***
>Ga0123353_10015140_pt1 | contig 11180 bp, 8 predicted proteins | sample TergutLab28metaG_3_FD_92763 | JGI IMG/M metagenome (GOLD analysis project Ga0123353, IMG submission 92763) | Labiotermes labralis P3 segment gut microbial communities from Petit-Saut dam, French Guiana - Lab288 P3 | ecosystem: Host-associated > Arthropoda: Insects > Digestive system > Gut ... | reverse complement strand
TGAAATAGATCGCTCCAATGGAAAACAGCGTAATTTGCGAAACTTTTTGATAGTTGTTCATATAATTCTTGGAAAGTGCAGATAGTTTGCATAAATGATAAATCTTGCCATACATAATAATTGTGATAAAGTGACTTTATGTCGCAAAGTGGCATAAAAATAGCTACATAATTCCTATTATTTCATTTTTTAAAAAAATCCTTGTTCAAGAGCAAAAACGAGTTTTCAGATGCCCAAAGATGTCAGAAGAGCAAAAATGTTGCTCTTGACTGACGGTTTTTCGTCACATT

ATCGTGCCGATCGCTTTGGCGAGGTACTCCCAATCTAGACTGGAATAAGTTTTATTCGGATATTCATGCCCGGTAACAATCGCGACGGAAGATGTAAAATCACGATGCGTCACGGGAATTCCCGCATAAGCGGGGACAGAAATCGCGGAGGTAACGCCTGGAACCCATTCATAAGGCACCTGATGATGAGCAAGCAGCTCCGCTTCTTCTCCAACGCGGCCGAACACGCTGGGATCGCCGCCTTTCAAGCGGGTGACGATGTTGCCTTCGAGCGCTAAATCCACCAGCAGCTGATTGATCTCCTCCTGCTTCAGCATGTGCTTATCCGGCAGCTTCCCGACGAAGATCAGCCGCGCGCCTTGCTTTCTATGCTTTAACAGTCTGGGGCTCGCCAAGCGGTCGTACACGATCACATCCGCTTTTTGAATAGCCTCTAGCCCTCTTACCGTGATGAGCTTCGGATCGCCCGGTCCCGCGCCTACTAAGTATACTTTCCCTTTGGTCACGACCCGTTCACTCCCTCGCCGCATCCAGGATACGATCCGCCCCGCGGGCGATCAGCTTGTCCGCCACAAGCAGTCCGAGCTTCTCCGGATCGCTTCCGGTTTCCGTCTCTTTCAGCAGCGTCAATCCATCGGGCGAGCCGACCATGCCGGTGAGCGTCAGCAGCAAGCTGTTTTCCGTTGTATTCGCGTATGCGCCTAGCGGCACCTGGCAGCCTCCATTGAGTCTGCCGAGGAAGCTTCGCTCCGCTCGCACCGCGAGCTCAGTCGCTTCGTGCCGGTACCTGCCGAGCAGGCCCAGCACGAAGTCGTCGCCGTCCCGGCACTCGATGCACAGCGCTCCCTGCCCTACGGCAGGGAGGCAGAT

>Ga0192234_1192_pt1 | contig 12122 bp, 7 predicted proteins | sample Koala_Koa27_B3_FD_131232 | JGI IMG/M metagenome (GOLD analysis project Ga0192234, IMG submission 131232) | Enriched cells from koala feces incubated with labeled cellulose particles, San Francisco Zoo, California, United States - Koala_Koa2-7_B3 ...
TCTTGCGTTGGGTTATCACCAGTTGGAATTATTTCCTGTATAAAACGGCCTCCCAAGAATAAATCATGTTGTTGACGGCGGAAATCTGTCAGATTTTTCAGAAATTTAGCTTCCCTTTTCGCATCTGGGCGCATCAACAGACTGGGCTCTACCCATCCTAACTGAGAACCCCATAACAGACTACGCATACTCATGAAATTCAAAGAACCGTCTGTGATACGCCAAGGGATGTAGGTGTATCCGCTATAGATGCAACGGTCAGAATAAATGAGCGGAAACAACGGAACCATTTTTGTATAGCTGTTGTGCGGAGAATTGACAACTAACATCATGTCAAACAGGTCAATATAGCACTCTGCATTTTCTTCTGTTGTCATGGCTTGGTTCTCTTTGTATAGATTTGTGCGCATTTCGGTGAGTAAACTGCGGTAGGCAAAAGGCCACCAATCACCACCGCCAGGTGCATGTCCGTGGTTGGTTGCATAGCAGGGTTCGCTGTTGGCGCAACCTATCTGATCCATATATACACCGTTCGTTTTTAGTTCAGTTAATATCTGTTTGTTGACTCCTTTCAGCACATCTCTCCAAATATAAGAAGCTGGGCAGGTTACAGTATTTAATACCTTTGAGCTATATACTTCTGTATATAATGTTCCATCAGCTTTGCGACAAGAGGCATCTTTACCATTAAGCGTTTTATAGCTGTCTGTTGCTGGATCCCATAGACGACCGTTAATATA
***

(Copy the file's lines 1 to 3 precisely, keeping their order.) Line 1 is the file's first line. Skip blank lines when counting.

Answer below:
>Ga0123353_10015140_pt1 | contig 11180 bp, 8 predicted proteins | sample TergutLab28metaG_3_FD_92763 | JGI IMG/M metagenome (GOLD analysis project Ga0123353, IMG submission 92763) | Labiotermes labralis P3 segment gut microbial communities from Petit-Saut dam, French Guiana - Lab288 P3 | ecosystem: Host-associated > Arthropoda: Insects > Digestive system > Gut ... | reverse complement strand
TGAAATAGATCGCTCCAATGGAAAACAGCGTAATTTGCGAAACTTTTTGATAGTTGTTCATATAATTCTTGGAAAGTGCAGATAGTTTGCATAAATGATAAATCTTGCCATACATAATAATTGTGATAAAGTGACTTTATGTCGCAAAGTGGCATAAAAATAGCTACATAATTCCTATTATTTCATTTTTTAAAAAAATCCTTGTTCAAGAGCAAAAACGAGTTTTCAGATGCCCAAAGATGTCAGAAGAGCAAAAATGTTGCTCTTGACTGACGGTTTTTCGTCACATT

ATCGTGCCGATCGCTTTGGCGAGGTACTCCCAATCTAGACTGGAATAAGTTTTATTCGGATATTCATGCCCGGTAACAATCGCGACGGAAGATGTAAAATCACGATGCGTCACGGGAATTCCCGCATAAGCGGGGACAGAAATCGCGGAGGTAACGCCTGGAACCCATTCATAAGGCACCTGATGATGAGCAAGCAGCTCCGCTTCTTCTCCAACGCGGCCGAACACGCTGGGATCGCCGCCTTTCAAGCGGGTGACGATGTTGCCTTCGAGCGCTAAATCCACCAGCAGCTGATTGATCTCCTCCTGCTTCAGCATGTGCTTATCCGGCAGCTTCCCGACGAAGATCAGCCGCGCGCCTTGCTTTCTATGCTTTAACAGTCTGGGGCTCGCCAAGCGGTCGTACACGATCACATCCGCTTTTTGAATAGCCTCTAGCCCTCTTACCGTGATGAGCTTCGGATCGCCCGGTCCCGCGCCTACTAAGTATACTTTCCCTTTGGTCACGACCCGTTCACTCCCTCGCCGCATCCAGGATACGATCCGCCCCGCGGGCGATCAGCTTGTCCGCCACAAGCAGTCCGAGCTTCTCCGGATCGCTTCCGGTTTCCGTCTCTTTCAGCAGCGTCAATCCATCGGGCGAGCCGACCATGCCGGTGAGCGTCAGCAGCAAGCTGTTTTCCGTTGTATTCGCGTATGCGCCTAGCGGCACCTGGCAGCCTCCATTGAGTCTGCCGAGGAAGCTTCGCTCCGCTCGCACCGCGAGCTCAGTCGCTTCGTGCCGGTACCTGCCGAGCAGGCCCAGCACGAAGTCGTCGCCGTCCCGGCACTCGATGCACAGCGCTCCCTGCCCTACGGCAGGGAGGCAGAT